Director of Operations, High Performing Systems, Inc.
In leader, team and organizational training, the concept of Reality Testing can be practically applied to improve outcomes around strategic goals. For example, during a coaching session with a CEO on leading his business, HPS had a conversation with our client about “Reality.” The CEO’s concept of organizational success was far from realistic: it was a lofty vision of how he wanted things to be. Our client dreamed so big that he disconnected himself from the real world. Using the concept of Emotional Intelligence (EI), we helped our client set more achievable goals and see them through to completion.
Within the context of the EQ-i 2.0, a scientifically-validated EI measure, Reality Testing is defined as the ability to focus on the facts, be objective and see things the way they really are while understanding how one’s own bias could affect judgment.
We administered the EQ-i to our client and worked with him to create a development plan to contain his weak areas—Reality Testing in particular—while enhancing his strengths. It took several coaching sessions before he was able to alter his mindset and pragmatically evaluate his goals. By applying a realistic lens to his outlook, all his big dreams and impossible ideals gave way to a clearer vision. Understanding Reality Testing helped our client become grounded.
If Reality Testing is an area of need for your clients, here are coaching techniques to improve this skill, including how we applied them to this specific situation. Use these tips to keep your clients focused, objective and tuned in to the real world.
• Raise Self-Awareness
• Know how emotions affect your perceptions
By encouraging our client to look deeper into his own emotions, we helped him gain a better understanding of how his emotions were indeed creating unrealistic views about his organization. He saw how his optimism affected his perception, which caused him to set lofty goals that were not realistically achievable.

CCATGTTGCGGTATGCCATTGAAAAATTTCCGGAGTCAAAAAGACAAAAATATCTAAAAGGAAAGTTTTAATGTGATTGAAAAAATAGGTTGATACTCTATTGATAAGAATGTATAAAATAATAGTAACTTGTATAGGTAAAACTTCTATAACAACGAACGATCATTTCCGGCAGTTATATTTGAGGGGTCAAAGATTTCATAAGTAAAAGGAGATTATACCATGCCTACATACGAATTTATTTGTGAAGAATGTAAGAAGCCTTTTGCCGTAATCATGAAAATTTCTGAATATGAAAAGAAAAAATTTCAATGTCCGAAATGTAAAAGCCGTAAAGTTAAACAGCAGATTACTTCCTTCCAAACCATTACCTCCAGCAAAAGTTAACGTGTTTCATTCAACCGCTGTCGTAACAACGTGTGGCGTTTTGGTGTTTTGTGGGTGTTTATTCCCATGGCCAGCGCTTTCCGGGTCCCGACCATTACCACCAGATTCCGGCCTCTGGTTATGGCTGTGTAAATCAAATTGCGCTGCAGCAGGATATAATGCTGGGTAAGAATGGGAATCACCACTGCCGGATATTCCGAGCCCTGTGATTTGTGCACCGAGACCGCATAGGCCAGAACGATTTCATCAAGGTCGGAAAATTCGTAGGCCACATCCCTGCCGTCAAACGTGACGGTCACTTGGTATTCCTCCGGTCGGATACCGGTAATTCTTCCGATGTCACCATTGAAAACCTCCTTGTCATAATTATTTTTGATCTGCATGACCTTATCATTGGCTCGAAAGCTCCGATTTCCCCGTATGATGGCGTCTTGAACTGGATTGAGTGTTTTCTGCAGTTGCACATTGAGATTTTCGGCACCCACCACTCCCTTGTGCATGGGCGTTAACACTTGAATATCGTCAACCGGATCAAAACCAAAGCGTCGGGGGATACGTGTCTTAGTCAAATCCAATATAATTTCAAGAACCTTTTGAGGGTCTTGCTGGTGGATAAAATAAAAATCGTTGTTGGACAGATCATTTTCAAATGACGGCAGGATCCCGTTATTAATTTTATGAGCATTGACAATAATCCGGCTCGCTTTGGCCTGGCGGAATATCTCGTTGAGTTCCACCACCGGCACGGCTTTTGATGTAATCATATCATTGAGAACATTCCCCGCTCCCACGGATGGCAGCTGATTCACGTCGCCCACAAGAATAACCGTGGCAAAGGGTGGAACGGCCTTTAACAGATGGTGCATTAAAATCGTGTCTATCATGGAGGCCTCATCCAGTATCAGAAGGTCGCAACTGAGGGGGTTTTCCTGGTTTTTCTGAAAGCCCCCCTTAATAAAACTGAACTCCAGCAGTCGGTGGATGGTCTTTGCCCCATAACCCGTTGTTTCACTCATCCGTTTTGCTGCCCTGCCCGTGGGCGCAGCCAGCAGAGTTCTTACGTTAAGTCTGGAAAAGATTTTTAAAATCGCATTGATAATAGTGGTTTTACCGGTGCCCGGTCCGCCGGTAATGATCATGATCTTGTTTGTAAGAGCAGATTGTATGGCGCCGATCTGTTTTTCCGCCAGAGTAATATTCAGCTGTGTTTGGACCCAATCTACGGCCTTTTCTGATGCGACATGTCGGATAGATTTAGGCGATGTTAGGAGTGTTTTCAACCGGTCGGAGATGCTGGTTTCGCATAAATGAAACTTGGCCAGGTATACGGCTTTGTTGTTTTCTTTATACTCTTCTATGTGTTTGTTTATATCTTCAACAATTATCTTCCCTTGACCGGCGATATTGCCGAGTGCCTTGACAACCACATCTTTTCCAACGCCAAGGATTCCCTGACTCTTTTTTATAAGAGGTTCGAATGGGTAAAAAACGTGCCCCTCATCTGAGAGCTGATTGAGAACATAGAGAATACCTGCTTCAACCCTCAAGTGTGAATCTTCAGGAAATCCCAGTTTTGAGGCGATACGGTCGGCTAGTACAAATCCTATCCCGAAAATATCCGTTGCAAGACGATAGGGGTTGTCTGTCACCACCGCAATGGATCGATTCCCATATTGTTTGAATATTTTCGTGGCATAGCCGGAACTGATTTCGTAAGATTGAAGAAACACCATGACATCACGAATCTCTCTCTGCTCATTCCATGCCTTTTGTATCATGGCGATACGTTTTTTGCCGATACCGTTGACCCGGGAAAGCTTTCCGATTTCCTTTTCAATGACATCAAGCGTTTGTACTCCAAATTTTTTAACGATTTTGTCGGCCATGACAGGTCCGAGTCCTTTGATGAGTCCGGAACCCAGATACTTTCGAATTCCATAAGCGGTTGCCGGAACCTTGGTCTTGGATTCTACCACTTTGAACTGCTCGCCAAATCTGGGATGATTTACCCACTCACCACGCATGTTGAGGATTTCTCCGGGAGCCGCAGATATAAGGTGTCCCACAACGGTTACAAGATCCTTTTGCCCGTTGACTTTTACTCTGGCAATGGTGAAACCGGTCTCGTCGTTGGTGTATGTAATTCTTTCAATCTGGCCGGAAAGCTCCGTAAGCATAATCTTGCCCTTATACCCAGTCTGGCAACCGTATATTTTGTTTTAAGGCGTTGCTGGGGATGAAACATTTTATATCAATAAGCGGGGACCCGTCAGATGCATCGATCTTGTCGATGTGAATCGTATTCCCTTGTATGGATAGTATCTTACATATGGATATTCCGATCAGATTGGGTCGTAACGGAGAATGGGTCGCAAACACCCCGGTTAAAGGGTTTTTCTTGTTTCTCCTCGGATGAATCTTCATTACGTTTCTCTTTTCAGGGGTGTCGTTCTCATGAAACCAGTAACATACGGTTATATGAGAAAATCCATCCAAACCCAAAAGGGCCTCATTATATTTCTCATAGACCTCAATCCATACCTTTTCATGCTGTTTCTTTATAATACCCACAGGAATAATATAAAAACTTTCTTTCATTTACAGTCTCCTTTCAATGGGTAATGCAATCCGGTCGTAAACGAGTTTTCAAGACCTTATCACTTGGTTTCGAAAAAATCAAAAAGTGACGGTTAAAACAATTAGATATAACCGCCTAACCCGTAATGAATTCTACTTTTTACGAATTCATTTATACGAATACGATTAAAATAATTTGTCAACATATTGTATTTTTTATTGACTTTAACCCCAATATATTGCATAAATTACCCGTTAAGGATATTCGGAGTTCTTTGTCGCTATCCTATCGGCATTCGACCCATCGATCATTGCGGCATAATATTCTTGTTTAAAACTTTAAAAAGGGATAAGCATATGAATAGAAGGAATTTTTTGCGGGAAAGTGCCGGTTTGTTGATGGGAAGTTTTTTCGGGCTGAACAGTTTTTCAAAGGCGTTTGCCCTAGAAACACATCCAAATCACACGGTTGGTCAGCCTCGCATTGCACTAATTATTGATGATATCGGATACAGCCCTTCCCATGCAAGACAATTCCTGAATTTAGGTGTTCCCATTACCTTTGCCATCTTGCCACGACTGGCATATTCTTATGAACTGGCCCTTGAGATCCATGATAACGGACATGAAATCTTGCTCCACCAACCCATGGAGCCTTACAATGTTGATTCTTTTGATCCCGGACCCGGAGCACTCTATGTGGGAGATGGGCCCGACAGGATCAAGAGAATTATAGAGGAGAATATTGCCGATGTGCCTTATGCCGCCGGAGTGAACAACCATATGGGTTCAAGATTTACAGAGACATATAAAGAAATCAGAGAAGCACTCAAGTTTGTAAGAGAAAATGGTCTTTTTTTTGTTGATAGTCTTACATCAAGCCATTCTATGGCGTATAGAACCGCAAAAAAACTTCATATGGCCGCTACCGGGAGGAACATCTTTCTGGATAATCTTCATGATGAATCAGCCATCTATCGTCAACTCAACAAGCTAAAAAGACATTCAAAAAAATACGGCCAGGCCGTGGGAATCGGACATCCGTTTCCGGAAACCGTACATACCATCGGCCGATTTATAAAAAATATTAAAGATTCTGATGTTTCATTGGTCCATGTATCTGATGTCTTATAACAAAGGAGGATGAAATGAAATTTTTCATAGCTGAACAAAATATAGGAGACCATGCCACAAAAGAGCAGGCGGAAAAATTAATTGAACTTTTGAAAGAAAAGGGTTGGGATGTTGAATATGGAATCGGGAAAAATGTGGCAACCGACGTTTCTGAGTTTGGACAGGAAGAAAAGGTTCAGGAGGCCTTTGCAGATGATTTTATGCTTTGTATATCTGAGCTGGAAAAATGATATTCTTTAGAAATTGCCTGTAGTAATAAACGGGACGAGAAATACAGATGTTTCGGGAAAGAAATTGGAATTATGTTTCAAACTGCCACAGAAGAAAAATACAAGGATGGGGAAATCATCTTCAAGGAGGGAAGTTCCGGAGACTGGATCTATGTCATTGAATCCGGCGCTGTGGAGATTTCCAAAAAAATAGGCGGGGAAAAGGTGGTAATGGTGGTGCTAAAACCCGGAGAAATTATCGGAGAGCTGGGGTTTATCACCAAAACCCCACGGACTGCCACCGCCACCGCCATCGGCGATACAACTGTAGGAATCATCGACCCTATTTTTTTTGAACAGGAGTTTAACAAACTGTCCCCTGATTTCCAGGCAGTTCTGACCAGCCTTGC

• Collect objective data from multiple sources
• Create working hypotheses (not conclusions)
We tasked our client with gathering qualitative and quantitative data through interviews with customers and staff, reviewing documents and reports and making real-time observations within the company. This expanded his awareness and allowed him to see pros and cons based on objective information. The process required him to create working hypotheses based on empirical data prior to making any changes to the company’s vision and goals.
• Get other people’s perspective of the situation
• Determine the emotions involved in the situation
Filtering the world through our own lens restricts us, while being able to see through the lenses of others provides a broader, more comprehensive view. Our client learned the importance of listening to other perspectives and how those views could help him understand the situation more clearly.
• Don’t over-generalize
• Make decisions objectively
Our client had a tendency to over-generalize past successes to justify his unrealistic plans. As he decided on future goals, we coached him on how to apply analytical techniques to avoid errors in thinking.
After understanding how emotions impacted his goal setting, our client was able to re-evaluate his vision for the company. We coached him to gather data, including input from other people, and to evaluate objectively. This process allowed him to adjust his vision in a way that brought balance between his optimism and the reality of the situation.
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Debra Cannarella is the Director of Operations at High Performing Systems, Inc. (HPS), a consulting company that provides assessments, consulting and training solutions to help organizations excel. HPS conducts certification training on the EQ-i 2.0 assessment and provides individual, leader and executive coaching to clients. Contact Debra by email at email@example.com.
High Performing Systems is an award-winning world leader in EQ-i 2.0® certification (since 2005), EI training and implementation, leader coaching and success profiles. Call 706-769-5836 to talk with an experienced EI practitioner about your organization's specific needs.